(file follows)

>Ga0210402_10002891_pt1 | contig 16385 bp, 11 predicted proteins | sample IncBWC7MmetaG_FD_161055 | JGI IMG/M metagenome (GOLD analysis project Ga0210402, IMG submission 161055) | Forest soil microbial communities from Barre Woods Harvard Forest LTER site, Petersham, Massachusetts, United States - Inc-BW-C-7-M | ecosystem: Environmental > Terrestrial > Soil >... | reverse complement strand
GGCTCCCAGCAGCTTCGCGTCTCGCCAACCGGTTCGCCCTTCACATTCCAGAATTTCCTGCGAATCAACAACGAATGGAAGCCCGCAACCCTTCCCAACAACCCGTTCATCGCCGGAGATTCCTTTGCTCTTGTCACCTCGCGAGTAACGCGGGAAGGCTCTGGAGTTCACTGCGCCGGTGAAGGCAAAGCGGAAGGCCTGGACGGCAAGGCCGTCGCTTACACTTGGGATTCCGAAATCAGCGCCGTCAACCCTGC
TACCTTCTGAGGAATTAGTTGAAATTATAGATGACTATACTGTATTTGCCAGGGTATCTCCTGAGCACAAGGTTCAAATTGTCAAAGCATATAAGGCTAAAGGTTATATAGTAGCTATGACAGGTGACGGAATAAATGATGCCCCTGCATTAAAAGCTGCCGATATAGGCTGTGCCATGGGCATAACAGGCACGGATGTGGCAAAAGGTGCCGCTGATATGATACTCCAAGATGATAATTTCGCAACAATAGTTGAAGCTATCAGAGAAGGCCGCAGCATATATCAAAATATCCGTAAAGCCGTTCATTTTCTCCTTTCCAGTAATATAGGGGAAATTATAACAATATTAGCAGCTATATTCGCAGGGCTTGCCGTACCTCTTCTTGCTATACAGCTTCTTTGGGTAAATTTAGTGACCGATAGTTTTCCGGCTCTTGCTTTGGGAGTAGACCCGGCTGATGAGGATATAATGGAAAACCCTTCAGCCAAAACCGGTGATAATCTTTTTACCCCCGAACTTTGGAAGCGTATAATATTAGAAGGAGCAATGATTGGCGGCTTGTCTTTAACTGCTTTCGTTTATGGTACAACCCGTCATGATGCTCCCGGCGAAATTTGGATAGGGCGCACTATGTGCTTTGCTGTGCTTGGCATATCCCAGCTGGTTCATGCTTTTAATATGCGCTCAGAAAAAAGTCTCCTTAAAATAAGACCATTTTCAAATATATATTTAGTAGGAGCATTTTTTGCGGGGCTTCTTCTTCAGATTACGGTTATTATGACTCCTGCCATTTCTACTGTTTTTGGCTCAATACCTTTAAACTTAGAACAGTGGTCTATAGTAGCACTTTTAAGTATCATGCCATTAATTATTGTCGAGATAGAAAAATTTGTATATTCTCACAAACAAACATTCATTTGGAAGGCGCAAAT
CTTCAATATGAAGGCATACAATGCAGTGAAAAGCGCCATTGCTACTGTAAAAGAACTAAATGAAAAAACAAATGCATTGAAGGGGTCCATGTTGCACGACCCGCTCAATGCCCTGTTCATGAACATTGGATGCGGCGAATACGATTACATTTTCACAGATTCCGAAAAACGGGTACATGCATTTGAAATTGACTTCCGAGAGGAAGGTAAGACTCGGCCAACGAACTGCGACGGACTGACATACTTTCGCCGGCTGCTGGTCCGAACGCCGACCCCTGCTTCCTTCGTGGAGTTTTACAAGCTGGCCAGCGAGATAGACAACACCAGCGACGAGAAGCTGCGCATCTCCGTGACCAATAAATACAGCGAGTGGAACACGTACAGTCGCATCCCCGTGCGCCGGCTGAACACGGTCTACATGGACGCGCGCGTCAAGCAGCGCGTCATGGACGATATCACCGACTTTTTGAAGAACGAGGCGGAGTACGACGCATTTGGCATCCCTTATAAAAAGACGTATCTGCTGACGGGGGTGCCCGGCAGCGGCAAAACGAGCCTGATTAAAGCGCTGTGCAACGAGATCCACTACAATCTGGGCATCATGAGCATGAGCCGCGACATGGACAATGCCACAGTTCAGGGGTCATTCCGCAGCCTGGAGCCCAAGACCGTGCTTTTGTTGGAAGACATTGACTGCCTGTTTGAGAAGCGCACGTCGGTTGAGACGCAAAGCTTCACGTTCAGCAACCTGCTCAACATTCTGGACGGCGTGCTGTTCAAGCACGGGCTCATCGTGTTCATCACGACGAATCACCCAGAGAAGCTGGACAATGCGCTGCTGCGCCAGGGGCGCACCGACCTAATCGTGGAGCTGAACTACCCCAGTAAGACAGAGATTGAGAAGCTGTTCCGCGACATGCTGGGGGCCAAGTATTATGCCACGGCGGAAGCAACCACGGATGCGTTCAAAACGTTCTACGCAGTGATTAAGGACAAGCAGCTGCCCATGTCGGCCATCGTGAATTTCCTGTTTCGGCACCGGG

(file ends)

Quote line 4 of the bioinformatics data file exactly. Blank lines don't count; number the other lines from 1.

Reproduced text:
CTTCAATATGAAGGCATACAATGCAGTGAAAAGCGCCATTGCTACTGTAAAAGAACTAAATGAAAAAACAAATGCATTGAAGGGGTCCATGTTGCACGACCCGCTCAATGCCCTGTTCATGAACATTGGATGCGGCGAATACGATTACATTTTCACAGATTCCGAAAAACGGGTACATGCATTTGAAATTGACTTCCGAGAGGAAGGTAAGACTCGGCCAACGAACTGCGACGGACTGACATACTTTCGCCGGCTGCTGGTCCGAACGCCGACCCCTGCTTCCTTCGTGGAGTTTTACAAGCTGGCCAGCGAGATAGACAACACCAGCGACGAGAAGCTGCGCATCTCCGTGACCAATAAATACAGCGAGTGGAACACGTACAGTCGCATCCCCGTGCGCCGGCTGAACACGGTCTACATGGACGCGCGCGTCAAGCAGCGCGTCATGGACGATATCACCGACTTTTTGAAGAACGAGGCGGAGTACGACGCATTTGGCATCCCTTATAAAAAGACGTATCTGCTGACGGGGGTGCCCGGCAGCGGCAAAACGAGCCTGATTAAAGCGCTGTGCAACGAGATCCACTACAATCTGGGCATCATGAGCATGAGCCGCGACATGGACAATGCCACAGTTCAGGGGTCATTCCGCAGCCTGGAGCCCAAGACCGTGCTTTTGTTGGAAGACATTGACTGCCTGTTTGAGAAGCGCACGTCGGTTGAGACGCAAAGCTTCACGTTCAGCAACCTGCTCAACATTCTGGACGGCGTGCTGTTCAAGCACGGGCTCATCGTGTTCATCACGACGAATCACCCAGAGAAGCTGGACAATGCGCTGCTGCGCCAGGGGCGCACCGACCTAATCGTGGAGCTGAACTACCCCAGTAAGACAGAGATTGAGAAGCTGTTCCGCGACATGCTGGGGGCCAAGTATTATGCCACGGCGGAAGCAACCACGGATGCGTTCAAAACGTTCTACGCAGTGATTAAGGACAAGCAGCTGCCCATGTCGGCCATCGTGAATTTCCTGTTTCGGCACCGGG